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Compact Histories of 48 First Nations
February 15, 2007 12:12 PM   Subscribe

First Nations Histories is a site with compact histories of 48 first nations, from the Abenaki to the Winnebago, written by Lee Sultzman. They are primarily focused on nations in the Northeast, Midwest, with a smattering in the Plains and the Southeast. It also hosts two articles that aren't part of the project, Manifest Destiny and Western Canada and The Coree are Not Extinct.
posted by Kattullus (10 comments total) 8 users marked this as a favorite

 
I don't have much to say yet except that a lot of links on the first page go to (the tragically SFW) dickshovel.com.
posted by wemayfreeze at 12:22 PM on February 15, 2007


Also: good links. Thanks!
posted by wemayfreeze at 2:03 PM on February 15, 2007


This is good, thanks Kattullus.
posted by zarah at 2:57 PM on February 15, 2007


Second that. Thanks Kattullus.
posted by MetalDog at 3:01 PM on February 15, 2007


Great stuff. This is an odd and somehow saddening note:
All visitors here should also note that the author of the Histories, Lee Sultzman, has not communciated with me for years. Accordingly, I can only assume that the Histories you see at this site are the only Histories you will ever see at this site. Bottom line? Expect no more.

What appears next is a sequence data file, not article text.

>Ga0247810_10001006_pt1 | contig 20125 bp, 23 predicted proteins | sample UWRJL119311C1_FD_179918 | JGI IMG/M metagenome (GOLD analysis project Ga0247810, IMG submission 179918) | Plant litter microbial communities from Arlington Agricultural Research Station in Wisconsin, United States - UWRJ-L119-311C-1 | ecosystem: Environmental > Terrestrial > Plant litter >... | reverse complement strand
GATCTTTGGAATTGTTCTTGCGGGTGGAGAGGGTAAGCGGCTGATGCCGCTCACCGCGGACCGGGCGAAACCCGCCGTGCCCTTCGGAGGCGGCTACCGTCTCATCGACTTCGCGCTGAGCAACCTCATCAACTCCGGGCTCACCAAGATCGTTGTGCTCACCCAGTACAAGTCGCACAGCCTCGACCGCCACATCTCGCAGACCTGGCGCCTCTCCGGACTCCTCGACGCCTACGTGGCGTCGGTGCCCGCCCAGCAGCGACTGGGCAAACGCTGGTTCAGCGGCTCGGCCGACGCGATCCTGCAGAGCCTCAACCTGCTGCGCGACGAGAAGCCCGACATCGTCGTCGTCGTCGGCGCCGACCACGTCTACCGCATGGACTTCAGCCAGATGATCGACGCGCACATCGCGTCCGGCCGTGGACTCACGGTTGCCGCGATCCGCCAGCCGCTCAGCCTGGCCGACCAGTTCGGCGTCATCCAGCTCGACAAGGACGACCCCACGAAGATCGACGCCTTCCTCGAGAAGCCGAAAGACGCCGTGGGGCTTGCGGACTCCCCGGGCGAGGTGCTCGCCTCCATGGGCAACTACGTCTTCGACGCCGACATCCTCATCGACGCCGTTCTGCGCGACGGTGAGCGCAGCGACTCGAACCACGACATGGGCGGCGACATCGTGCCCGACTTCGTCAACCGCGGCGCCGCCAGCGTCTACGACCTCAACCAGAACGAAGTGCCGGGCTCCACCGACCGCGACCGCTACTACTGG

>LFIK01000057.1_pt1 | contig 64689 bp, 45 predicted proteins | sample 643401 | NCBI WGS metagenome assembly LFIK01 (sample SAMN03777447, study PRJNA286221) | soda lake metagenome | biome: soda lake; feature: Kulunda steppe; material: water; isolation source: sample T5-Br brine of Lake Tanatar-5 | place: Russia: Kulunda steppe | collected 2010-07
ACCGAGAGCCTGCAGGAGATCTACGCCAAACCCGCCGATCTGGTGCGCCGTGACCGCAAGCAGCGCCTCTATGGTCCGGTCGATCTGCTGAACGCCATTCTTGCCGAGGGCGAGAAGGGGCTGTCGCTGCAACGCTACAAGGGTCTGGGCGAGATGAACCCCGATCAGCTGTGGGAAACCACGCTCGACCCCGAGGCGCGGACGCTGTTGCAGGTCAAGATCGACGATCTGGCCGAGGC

Thanks for the post!
posted by languagehat at 4:02 PM on February 15, 2007


Really interesting post. thanks.
posted by serazin at 4:19 PM on February 15, 2007


I put Lee Sultzman's name in the post in the hope that either someone who knows him stumbles onto it and alerts him to the fact that there's still interest in the project or he googles himself and finds this.

In related news: "The Mashpee Wampanoag tribe finally received federal government recognition as a sovereign American Indian nation Thursday after 32 years of legal wrangling." In the interest of full disclosure, one of the people I work with in my real life identity as a seeing eye human is the sachem of the Chappaquiddick Wampanoag (a different entity from the Mashpee within the larger Wampanoag nation). Here's the compact history of the Wampanoag.

Oh, and the dickshovel.com domain name is explained here (somewhat).
posted by Kattullus at 5:27 PM on February 15, 2007


More on the Wampanoag and their language (including more than you ever wanted to know about how to pronounce the name) here [self-link].
posted by languagehat at 5:40 PM on February 15, 2007


The sachem I work with, she says WAMPanog. I wonder when the four syllable pronunciation arose. I suspect it happened when British people saw the word without ever having heard it spoken. The links in your blogpost are very interesting, I'll have to remember to show them to her tomorrow.
posted by Kattullus at 6:23 PM on February 15, 2007


Of course there's a heritage minute relating to the Manifest Destiny and Western Canada link here.
posted by Space Coyote at 9:14 PM on February 15, 2007


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